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PREFACE.

IN looking back to the occurrences of any considerable period of buman existence, it is an interesting, though sometimes a painful duty, to reflect upon the prevailing cast and colour of its incidents, with a view to examine what materials they may bave furnished for the permanent welfare or injury of mankind. To the larger part of the world, the lapse of days and years is marked chiefly by the vestiges of local and personal events—by the ordinary vicissitudes of individual prosperity or misfortune. The Christian adds to his calendar the memoranda of his spiritual progress or decay, while, on looking back, he exclaims with devout acknowledgment, “ Hitherto the Lord bath helped me :” “Surely goodness and mercy bave followed me all the days of my life.”

Every Christian observer, while he employs the last of these modes for the immediate cultivation of his heart, will particularly wish to adopt the first for the enlargement and regulation of his general views. He would desire to regard the events which mark each successive period of time, as parts of one great and comprehensive plan, the real bearings and tendency of wbich can be discovered by us only as they are gradually unfolded and interpreted by the succession of events. Here the bistorian, if guided by principles which acknowledge the moral government of God, will find a wide and interesting field for bis researches. Taking some leading proposition as his thesis-such, for example, as the intended subserviency of the occurrences of time to the ultimate development of that Divinely-revealed system which joins time with eternity—he may be able successively to trace the preparatory measures, the proximate causes, the auxiliary circumtances which have contributed to the final issue. Viewing so tbe Redemption of mankind in connexion with the gradual etension and triumph of the Gospel, and the final fullment of the glorious prediction, “ The kingdoms of the earth shall be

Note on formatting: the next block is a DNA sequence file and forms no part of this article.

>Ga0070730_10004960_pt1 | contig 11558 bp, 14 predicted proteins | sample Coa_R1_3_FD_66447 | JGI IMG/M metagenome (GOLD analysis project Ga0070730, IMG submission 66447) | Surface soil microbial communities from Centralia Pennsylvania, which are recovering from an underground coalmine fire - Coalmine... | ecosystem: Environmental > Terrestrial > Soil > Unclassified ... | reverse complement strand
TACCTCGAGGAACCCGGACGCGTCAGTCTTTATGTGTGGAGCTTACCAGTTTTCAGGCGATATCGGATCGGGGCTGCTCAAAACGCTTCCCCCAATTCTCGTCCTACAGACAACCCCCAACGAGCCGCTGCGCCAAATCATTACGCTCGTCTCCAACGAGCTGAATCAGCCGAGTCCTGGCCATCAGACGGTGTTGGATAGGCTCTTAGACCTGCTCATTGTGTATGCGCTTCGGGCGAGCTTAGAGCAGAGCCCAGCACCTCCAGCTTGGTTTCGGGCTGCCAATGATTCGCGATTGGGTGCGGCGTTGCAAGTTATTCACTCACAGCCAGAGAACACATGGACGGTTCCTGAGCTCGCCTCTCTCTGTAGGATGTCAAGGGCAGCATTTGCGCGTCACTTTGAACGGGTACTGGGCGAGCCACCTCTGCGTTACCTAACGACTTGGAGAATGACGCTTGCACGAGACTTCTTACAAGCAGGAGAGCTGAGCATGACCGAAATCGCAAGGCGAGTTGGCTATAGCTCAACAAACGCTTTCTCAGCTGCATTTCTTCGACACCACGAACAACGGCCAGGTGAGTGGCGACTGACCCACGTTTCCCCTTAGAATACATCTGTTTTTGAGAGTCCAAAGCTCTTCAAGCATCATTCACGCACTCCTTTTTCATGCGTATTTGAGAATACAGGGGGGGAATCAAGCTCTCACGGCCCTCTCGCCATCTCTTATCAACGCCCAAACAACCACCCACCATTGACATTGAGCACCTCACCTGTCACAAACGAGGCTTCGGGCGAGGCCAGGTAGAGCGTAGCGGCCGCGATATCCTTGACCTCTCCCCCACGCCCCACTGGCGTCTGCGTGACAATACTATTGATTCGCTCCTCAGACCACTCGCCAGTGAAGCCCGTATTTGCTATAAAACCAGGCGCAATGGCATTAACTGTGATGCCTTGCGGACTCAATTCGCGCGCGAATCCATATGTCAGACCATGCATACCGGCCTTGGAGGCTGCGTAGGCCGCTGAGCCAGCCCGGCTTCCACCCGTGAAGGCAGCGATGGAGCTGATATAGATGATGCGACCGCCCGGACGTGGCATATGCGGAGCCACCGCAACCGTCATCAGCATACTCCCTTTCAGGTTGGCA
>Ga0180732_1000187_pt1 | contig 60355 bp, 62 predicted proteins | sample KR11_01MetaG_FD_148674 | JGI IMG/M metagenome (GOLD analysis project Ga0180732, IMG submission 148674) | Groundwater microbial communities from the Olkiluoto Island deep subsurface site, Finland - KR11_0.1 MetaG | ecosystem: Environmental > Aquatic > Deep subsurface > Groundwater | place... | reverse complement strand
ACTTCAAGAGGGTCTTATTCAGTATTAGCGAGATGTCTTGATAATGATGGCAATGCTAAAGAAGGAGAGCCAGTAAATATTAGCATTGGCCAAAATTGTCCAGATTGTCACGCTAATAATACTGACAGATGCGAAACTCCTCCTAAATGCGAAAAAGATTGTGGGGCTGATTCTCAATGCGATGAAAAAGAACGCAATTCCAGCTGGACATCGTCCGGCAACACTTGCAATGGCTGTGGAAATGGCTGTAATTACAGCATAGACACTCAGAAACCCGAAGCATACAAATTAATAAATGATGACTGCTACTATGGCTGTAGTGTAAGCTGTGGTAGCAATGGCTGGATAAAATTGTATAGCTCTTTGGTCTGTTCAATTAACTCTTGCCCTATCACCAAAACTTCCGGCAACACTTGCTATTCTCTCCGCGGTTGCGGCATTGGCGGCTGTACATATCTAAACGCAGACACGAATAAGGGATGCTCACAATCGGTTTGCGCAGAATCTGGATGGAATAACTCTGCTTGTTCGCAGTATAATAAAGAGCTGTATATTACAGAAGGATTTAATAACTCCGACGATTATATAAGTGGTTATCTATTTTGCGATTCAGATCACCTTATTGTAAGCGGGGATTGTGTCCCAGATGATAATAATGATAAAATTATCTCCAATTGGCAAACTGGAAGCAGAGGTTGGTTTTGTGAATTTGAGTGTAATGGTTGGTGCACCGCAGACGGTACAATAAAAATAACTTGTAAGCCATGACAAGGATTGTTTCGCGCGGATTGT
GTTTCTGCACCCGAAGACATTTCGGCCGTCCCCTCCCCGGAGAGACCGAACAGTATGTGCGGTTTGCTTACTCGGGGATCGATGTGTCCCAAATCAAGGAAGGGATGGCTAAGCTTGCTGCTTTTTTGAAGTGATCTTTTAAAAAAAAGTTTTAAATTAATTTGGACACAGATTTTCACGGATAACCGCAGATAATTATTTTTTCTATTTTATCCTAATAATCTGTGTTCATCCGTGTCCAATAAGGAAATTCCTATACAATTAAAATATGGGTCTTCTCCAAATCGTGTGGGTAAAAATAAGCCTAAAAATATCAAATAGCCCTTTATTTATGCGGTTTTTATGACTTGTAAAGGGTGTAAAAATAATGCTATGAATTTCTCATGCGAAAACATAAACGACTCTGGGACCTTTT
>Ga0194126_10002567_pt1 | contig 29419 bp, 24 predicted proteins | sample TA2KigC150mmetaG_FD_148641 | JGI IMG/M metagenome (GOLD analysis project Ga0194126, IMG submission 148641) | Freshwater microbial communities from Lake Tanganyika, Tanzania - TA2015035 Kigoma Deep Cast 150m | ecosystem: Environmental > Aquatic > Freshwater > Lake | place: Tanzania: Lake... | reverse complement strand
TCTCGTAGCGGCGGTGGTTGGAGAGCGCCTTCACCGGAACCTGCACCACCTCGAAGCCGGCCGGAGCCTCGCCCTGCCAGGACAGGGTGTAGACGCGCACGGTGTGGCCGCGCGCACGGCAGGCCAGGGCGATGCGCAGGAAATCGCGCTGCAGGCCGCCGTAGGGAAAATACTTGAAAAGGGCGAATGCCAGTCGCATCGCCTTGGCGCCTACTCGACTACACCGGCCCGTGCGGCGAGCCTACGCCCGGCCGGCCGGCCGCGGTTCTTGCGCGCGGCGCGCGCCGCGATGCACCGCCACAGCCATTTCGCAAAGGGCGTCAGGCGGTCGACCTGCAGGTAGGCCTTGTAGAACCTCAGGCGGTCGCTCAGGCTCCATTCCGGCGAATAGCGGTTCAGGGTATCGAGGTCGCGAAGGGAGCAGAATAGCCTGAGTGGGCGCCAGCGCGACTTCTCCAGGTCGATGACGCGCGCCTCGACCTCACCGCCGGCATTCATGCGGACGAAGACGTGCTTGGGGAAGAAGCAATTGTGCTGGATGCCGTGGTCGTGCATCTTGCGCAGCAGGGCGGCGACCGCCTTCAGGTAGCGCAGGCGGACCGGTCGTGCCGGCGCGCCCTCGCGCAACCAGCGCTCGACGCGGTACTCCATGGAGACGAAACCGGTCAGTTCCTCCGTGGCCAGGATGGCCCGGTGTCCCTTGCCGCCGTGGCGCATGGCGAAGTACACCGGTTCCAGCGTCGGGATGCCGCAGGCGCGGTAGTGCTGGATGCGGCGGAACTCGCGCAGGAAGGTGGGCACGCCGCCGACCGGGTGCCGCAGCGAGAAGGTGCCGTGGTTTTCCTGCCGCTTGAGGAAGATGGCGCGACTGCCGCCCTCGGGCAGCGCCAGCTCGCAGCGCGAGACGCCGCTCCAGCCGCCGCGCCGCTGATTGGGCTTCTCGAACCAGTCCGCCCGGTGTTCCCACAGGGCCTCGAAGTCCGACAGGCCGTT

come subject to our God and to his Christ,” as one principal design of all the long train of events which have crowded the page of history for nearly six thousand years, he would retrace with new interest the slowly progressive, but unerring tendency, of the whole course of the Divine dispensations towards this stupendous consummation. The page of sacred writ will furnish ample materials for this truly philosophical as well as devout contemplation; nor will more modern bistory refuse to yield its valuable aid in the sacred research. To take our own country alone, what an interesting volume might not the Christian philosopher, who should unite sufficient enlargement of mind with fervent and saber piety, compose ! under the title of “ The Providential History of Great Britain.” Events, many of them in themselves trivial, some of them painful and disgusting, would assume new importance from their connexion with the ulterior result; as wbat to the cursory traveller seems but a scanty and insignificant rill, if traced on in its progress, will perhaps be found the source of a mighty river, that fertilizes a continent with its waters.